Since sisRNAs are derived from regions of introns, and introns have a distinct base-pair composition as compared to the whole genome, we expect sisRNAs to also have a sequence composition different from the whole genome. However, it remains unclear whether sisRNAs are randomly distributed in introns or in specific regions of the intron. GC content (G+C%), CpG density and CA|TG density are widely used and important parameters to analyze sequences characteristics. Thus, we calculated these parameters for each intron with/without sisRNAs and compared these results with sisRNAs alone. The total GC content of the introns with sisRNAs (40.59%) is higher (p< 0.001, t-test) than the genome (40.07%). The GC content in sisRNAs alone (41.92% and 41.79% for RefSeq and Ensembl sisRNAs, respectively) is higher than that of the introns (p< 0.001, t-test) (Fig. 4a, Table 4). The CpG density of introns when compared to the whole genome is poor (Fig. 4b). Interestingly, introns with sisRNAs have a higher CpG density than both introns without sisRNAs and sisRNAs alone (Fig. 4b). While the CA|TG density in introns is very similar to the genome, sisRNAs have a higher CA|TG density than introns with sisRNAs (Fig. 4c). Thus, the sisRNAs are in regions of the introns with higher CA|TG density and GC%. We further divided the introns without sisRNAs into two groups according to whether the host gene is with/without sisRNAs: Intron A (the host gene without sisRNAs) or Intron B (the host gene has sisRNAs but the intron itself is without sisRNAs). We found that intron A and intron B are very similar, thus sisRNAs are closely associated with the introns from which they originate. Taken together, these results reveal that sisRNAs are specific regions of introns with distinct sequence compositions.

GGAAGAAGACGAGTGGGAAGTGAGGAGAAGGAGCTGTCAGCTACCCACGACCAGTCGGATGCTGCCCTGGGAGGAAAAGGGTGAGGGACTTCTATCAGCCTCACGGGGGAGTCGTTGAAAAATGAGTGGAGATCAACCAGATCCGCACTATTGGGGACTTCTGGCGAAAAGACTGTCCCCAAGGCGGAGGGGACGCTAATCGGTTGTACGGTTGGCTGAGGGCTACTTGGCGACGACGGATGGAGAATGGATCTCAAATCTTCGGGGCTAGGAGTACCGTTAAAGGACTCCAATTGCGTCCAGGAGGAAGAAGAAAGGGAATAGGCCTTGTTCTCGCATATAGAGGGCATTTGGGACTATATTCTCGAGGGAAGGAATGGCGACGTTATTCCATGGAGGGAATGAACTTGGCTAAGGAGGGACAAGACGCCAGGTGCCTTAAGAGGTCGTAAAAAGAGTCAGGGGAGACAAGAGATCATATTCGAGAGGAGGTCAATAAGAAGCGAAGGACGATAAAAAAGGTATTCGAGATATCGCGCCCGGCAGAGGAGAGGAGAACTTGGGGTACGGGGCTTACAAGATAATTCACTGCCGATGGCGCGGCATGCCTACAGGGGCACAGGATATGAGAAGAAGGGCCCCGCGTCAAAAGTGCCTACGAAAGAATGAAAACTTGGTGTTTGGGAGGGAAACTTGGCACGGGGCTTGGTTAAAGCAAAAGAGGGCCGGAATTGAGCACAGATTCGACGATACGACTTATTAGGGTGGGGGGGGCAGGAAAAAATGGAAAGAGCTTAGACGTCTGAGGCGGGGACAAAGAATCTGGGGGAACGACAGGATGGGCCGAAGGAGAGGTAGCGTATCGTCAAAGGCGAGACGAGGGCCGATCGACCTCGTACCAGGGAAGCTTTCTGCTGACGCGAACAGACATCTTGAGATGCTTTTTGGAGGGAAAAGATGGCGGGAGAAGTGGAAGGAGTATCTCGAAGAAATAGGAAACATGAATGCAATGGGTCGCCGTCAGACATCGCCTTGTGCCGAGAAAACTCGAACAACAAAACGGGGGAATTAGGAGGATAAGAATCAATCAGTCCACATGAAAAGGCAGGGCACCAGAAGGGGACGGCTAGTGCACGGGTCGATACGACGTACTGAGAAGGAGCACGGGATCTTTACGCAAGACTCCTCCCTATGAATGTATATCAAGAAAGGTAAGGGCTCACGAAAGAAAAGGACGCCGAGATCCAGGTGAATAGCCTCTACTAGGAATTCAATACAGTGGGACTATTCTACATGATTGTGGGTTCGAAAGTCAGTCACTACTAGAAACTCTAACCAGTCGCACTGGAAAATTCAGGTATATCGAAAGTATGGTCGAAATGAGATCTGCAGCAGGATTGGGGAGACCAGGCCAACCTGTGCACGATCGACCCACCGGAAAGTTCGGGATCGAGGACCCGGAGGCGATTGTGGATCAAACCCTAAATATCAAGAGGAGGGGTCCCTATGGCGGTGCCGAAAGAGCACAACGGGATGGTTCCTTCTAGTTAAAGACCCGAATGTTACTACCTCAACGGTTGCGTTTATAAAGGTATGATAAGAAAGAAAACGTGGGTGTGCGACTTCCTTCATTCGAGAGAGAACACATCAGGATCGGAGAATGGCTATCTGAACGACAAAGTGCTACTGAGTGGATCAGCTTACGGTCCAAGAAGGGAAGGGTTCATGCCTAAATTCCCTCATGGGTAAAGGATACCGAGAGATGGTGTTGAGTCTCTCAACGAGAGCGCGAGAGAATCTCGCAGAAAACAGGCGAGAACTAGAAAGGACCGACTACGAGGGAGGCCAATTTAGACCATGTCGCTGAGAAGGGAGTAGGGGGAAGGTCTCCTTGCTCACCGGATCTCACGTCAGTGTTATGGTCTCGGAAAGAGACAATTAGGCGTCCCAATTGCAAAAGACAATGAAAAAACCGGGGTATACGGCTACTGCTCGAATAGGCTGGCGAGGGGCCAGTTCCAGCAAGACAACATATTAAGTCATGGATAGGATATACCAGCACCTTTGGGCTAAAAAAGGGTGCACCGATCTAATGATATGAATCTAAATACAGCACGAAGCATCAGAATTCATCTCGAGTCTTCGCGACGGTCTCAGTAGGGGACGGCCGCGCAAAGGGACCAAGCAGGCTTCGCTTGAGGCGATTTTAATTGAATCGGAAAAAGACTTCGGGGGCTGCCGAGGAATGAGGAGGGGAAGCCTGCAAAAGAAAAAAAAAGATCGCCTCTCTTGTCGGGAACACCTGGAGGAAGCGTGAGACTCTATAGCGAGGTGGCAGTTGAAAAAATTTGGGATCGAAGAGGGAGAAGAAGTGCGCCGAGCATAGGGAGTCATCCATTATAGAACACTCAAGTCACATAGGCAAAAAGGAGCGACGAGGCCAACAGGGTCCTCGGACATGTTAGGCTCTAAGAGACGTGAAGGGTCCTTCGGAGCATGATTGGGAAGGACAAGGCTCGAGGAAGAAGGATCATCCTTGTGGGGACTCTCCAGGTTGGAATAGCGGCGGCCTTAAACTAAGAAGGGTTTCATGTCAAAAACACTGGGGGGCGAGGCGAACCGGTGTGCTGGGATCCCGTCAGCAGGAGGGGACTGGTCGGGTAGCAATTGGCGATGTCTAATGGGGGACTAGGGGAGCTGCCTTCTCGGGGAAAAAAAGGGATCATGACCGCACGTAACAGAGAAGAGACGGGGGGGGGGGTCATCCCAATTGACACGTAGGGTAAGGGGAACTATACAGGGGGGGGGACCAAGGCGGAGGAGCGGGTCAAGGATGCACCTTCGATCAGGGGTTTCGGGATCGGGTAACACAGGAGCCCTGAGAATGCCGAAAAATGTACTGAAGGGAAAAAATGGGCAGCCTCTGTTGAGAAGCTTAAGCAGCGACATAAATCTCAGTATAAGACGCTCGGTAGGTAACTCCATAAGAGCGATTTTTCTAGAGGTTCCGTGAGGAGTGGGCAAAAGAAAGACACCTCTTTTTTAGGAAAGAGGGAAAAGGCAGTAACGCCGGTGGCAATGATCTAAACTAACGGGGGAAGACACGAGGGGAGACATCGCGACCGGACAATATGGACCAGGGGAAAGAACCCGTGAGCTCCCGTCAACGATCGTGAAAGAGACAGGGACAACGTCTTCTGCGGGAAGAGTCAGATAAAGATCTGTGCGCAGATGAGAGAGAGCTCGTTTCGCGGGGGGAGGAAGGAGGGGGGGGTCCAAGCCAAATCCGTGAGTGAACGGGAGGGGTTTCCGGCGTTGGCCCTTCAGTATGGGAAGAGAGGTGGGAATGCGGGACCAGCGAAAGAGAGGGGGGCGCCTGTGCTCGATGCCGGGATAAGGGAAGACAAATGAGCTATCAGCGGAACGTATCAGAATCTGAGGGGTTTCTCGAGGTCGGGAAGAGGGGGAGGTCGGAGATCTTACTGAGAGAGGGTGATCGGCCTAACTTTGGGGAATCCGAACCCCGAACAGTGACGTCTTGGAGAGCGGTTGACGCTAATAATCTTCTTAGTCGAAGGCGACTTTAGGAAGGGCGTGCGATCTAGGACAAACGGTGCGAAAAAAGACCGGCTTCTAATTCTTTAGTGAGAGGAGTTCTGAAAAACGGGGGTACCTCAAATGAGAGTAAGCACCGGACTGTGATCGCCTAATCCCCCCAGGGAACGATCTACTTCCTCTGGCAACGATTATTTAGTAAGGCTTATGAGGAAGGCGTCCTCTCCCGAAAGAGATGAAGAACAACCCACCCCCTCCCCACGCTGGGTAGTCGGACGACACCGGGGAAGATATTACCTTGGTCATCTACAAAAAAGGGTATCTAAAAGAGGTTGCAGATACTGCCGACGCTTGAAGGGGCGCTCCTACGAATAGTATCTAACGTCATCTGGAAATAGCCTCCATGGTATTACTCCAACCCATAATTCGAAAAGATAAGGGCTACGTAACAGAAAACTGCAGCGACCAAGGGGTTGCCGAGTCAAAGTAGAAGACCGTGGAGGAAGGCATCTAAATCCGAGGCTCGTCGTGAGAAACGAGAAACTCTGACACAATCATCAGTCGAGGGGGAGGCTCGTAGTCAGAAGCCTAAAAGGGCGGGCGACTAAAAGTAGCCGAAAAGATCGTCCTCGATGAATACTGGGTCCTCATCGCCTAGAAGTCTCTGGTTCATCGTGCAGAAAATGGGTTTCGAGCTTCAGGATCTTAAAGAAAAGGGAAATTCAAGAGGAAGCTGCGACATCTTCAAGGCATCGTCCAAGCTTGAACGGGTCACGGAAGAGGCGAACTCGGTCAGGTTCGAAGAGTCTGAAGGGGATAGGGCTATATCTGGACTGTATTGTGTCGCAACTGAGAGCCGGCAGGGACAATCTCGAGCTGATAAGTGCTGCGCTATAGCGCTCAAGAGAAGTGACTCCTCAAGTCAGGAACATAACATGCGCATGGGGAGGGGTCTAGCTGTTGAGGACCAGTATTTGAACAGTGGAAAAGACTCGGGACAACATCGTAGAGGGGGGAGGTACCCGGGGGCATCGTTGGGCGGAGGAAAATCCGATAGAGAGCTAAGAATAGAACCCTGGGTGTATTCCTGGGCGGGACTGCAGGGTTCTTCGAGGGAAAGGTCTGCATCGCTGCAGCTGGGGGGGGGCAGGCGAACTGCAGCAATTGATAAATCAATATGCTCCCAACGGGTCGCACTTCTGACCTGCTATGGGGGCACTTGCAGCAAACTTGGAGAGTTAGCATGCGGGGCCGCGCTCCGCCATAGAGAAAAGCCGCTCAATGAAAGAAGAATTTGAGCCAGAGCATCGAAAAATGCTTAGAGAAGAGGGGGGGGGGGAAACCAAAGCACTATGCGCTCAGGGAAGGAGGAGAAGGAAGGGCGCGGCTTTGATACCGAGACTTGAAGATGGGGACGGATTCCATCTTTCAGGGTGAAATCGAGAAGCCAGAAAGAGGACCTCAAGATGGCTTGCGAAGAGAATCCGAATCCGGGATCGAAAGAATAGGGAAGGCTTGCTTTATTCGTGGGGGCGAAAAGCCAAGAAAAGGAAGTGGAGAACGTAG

Fig. 4
figure4

sisRNAs are specific regions of the introns. Boxplots of the comparisons of GC% (a), CpG density (b) and CA|TG density (c) of the introns from genes without any sisRNA (grey), introns without sisRNA from host genes with sisRNAs (orange), and introns with sisRNAs (purple) to sisRNAs identified by refSeq (red) and Ensembl (blue) genes

Table 4 Base compositions in whole genome, sisRNAs and introns in X. tropicalis

sisRNAs are enriched at both 5′ and 3′ end of transcripts, with a preference for the 3′ end

After we observed that sisRNAs are in specific regions of introns, with unique base-pair compositions, we analyzed whether they are derived from specific introns along the gene. To study where sisRNAs are enriched, we concatenated all the introns for each gene along the transcript. We divided each joined intron transcript into 100 bins and identified the bins in which the sisRNAs are located. As shown in Fig. 5a, the sisRNAs are mostly enriched at the beginning (5′ end) and the end (3’ end) of the transcript with a preference for the 3′ end. An example is shown for the gene nasp: more sisRNAs were observed at the 3′ end (Fig. 5b). These results further confirmed that sisRNAs are not random sequences from the introns: they have distinct sequence compositions and are preferentially driven from the 3′ end of a transcript.

Fig. 5
figure5

sisRNAs are enriched at both the start and the end of transcript, preferentially the 3′ end of transcript. a The density of sisRNAs in introns. For each transcript, all the introns are concatenated from 5′ to 3′ end, and then divided into 100 bins. b UCSC genome browser screenshot of sisRNAs distribution along the introns of the gene nasp. A higher number of sisRNAs are located at the 3′ end. c Scatter plot of sisRNA peak signals versus host gene expression level (FPKM)